Support of kidney discard risk index with machine learning models
We built several machine learning models and picked the 2 best models to compare with KDSRI. The 2 models were built with Support Vector Machine and Logistic Regression, and these predicted kidney allograft discard with C statistics of 0.889 and 0.897, respectively (Figure 4). These values are comparable with the KDSRI C statistic of 0.887 (range, 0.883-0.891) and strengthen the support for KDSRI. We show that, when trained with the same index, our best machine learning models achieve a predictive power that is statistically equivalent to that of KDSRI.
We conducted an extensive multivariate analysis of predictors of double kidney allograft discard risk with information available from DonorNet (United Network for Organ Sharing) at the initial organ offer before the donor was transferred to the operating room for initial procurement. The 3 most significant risk factors for double kidney allograft discard were as follows: age (18-24 years [OR, 0.49; CI, 0.44-0.56] and ≥ 70 years [OR, 20.66; CI, 17.85-23.91]), creatinine level (1.0-1.9 mg/dL [OR, 2.16; CI, 2.04-2.29] and ≥ 4.0 mg/dL [OR, 79.24; CI, 70.79-88.70]), and hepatitis C antibodies status (OR, 9.77; CI, 8.88-10.74). With all the significant risk factors from multivariate analysis, we constructed a weighted index, the KDSRI, to predict double kidney discard risk. The KDSRI had a very good ability to predict double kidney allograft discard risk with a C statistic of 0.89.
The study of kidney allograft discard is significant because nearly 20% of kidney allografts are discarded. The unmet need in kidney transplant is growing. Reduction of discard rate could serve as an additional source for sorely needed kidney allografts. An index to predict discard is important because the suggested strategies to reduce discard involve preferential allocation of high-probability discard allografts to aggressive transplant centers.14 An index is necessary to designate a kidney donor as high probability for discard prior to allocation. Previous investigators have produced indexes that rely on factors determined after transfer of the donor to the operating room. Marrero and colleagues3 constructed an index with a C statistic of 0.84. The KDSRI has a superior predictive ability, with a C statistic of 0.89, and can be determined before initial procurement.
There have been several proposals to reduce discard rates by alteration of allocation schemes to preferentially allocate marginal allografts to aggressive transplant centers.15-18 To facilitate these proposals, an accurate index is needed to predict discard risk. In this analysis, we identified 21 factors predictive of kidney discard and used these to develop KDSRI with a C statistic of 0.89. Furthermore, these predictors were highly effective to train supervised learning models with statistically equivalent C statistics of 0.89. Among these models, KDSRI can be best modeled by a straightforward, linear equation without loss of accuracy. This index can be used to identify kidneys with high probability for discard prior to organ procurement and prior to transfer of the donor to the operating room.
The Organ Procurement and Transplantation Network deceased donor database only includes candidates who were transferred to the operating room with the intent to procure organs for transplant. Eligible donors who were outright refused for all solid-organ transplants were not included in this analysis. A more complete analysis would include all eligible donors, but these data are not available in the deceased donor Organ Procurement and Transplantation Network database. Another significant limitation is that this analysis does not account for center-specific behaviors or recipient factors. If a risk-averse center procures the allograft and refuses to proceed with the allograft, one may assume that the likelihood of allograft reallocation will be less than would be that case at a more aggressive transplant center. Despite these limitations, the KDSRI did achieve a C statistic of 0.89 when applied to over 100 000 deceased donors.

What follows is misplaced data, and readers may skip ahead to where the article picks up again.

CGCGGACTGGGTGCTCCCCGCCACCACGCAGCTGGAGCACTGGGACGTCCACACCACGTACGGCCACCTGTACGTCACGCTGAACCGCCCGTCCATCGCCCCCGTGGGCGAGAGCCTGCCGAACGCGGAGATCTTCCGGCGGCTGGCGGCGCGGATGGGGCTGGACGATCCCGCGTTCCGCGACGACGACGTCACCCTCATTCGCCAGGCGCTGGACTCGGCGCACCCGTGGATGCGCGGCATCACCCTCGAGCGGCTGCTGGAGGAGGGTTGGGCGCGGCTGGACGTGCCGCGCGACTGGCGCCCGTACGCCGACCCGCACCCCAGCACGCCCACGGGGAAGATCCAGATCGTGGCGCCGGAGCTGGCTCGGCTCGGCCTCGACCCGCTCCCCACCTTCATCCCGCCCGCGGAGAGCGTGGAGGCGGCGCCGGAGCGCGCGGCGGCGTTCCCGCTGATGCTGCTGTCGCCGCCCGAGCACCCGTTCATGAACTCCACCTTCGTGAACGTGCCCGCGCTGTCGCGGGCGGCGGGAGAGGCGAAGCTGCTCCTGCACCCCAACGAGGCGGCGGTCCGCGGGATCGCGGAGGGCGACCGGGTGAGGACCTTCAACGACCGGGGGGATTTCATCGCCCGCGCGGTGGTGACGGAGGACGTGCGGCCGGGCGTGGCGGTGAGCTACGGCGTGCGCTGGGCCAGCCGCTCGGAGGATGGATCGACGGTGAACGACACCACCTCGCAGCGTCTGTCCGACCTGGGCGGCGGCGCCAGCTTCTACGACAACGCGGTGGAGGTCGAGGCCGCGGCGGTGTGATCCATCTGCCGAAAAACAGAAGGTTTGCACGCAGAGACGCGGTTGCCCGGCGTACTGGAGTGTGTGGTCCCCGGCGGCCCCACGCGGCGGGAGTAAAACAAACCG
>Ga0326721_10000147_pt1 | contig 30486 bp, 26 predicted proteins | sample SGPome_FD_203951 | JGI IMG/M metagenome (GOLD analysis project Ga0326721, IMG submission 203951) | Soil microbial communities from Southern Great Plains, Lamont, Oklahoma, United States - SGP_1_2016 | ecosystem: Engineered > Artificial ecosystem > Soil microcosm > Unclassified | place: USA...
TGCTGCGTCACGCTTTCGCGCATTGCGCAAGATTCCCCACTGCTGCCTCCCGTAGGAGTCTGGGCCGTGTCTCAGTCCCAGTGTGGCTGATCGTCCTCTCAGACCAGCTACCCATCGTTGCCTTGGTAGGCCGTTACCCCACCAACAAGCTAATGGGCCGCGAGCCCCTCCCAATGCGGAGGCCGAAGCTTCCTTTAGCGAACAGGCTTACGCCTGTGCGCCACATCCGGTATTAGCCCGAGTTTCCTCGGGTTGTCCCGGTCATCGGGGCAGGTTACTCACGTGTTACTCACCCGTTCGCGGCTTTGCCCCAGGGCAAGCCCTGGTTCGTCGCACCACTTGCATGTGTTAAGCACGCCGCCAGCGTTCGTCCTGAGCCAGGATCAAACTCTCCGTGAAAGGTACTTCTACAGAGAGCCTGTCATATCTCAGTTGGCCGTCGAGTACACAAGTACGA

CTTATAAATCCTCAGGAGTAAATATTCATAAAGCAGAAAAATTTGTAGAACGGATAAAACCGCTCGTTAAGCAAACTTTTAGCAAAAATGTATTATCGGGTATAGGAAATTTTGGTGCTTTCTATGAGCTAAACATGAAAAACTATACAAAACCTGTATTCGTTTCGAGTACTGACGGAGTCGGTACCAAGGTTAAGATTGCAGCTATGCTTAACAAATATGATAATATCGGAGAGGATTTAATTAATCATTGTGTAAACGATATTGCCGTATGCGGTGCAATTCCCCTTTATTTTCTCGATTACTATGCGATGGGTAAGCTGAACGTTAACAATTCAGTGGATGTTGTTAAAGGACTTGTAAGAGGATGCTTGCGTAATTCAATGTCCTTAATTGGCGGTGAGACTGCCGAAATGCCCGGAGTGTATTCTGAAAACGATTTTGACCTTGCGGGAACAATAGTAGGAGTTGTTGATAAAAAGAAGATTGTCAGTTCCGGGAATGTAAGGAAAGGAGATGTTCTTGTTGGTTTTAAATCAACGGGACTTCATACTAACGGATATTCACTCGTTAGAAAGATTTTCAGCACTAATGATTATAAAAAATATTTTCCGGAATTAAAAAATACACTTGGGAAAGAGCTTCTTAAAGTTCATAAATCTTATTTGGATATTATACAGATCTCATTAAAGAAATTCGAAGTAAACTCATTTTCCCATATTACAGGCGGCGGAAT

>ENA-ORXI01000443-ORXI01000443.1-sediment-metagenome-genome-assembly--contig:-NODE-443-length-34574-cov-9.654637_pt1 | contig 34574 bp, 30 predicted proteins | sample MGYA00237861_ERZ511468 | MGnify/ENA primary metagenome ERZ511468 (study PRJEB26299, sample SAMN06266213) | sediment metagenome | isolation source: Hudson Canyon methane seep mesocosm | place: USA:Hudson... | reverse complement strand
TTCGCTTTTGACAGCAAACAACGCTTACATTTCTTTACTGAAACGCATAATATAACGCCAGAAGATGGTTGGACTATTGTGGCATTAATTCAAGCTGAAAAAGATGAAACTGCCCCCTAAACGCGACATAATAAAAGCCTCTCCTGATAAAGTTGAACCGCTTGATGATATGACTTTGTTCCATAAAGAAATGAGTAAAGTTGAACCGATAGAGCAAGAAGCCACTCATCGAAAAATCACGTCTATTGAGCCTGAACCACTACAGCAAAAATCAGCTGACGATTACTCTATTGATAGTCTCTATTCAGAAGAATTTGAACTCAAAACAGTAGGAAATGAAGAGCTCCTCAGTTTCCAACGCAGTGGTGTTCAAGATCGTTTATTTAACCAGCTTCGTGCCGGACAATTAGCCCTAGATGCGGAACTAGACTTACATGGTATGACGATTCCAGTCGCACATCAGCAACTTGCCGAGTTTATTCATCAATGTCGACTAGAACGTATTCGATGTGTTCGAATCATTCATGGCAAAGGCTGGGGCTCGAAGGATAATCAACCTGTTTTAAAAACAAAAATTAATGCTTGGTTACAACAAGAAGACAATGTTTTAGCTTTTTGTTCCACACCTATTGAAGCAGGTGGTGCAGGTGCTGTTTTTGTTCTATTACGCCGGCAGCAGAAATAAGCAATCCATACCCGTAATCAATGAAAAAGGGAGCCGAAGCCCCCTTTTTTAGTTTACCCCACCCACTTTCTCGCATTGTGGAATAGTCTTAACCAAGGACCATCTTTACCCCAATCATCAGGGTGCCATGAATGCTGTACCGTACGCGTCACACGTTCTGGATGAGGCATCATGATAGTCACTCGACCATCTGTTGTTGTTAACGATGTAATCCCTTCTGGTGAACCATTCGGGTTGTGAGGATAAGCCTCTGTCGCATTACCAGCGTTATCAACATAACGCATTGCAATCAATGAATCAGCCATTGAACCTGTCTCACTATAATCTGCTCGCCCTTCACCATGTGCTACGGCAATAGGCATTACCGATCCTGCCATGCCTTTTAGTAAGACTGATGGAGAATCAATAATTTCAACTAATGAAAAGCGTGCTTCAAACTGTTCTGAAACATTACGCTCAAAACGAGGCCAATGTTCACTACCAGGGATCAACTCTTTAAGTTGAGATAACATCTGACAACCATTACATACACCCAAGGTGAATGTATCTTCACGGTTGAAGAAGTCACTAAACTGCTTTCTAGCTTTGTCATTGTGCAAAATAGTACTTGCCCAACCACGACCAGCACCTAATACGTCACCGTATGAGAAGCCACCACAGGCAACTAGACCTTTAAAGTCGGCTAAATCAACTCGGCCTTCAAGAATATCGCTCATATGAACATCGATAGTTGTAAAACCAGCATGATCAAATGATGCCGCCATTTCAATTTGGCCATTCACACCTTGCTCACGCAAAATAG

Since the passage of the National Organ Transplant Act of 1984 in the United States, data entry has been mandatory for all US transplant centers. Nevertheless, all patient registries suffer from variability in data entry. The findings from this study were based on large cohorts of patients and are unlikely to be significantly affected by small amounts of missing data.
We identified 21 factors predictive of kidney discard and used these factors to develop a KDSRI that was very predictive of double kidney allograft discard, with a C statistic of 0.89. This index can be used to identify kidneys of high probability of discard before transfer of the donor to the operating room for initial procurement.
Volume : 19
Issue : 3
Pages : 204 - 211
DOI : 10.6002/ect.2020.0340
From the Michael E. DeBakey Department of Surgery, Division of Abdominal
Transplantation and Division of Hepatobiliary Surgery, Baylor College of
Medicine, Houston, Texas, USA
Acknowledgements: The authors have not received any funding or grants in support of the presented research or for the preparation of this work and have no declarations of potential conflicts of interest.
Corresponding author: M. Brent Price, Michael E. DeBakey Department of Surgery, Division of Abdominal Transplantation and Division of Hepatobiliary Surgery, Baylor College of Medicine, One Baylor Plaza, MS:BCM390, Houston, TX 77030, USA
Phone: +979 676 3013
Table 1. Demographics and Clinical Characteristics of Potential Donors
Table 2. Discard Risk Factors Considered in Univariate Analysis
Table 2 (cont.). Discard Risk Factors Considered in Univariate Analysis
Table 3. Discard Risk Factors Included in Multivariate Analysis for the Training Set
Table 4. Kidney Discard Risk Index Performance
Table 5. C Statistics for Kidney Donor Risk Index and Kidney Discard Risk Index
Figure 1. Double Kidney Allograft Discard Rate Over the Study Period (2002- 2016)
Figure 2. C Statistic for the Kidney Discard Risk Index to Predict Double Kidney Discard
Figure 3. Discard Rates by Kidney Discard Risk Index: Percentile Groups
Figure 4. C-Statistic for Machine Learning Model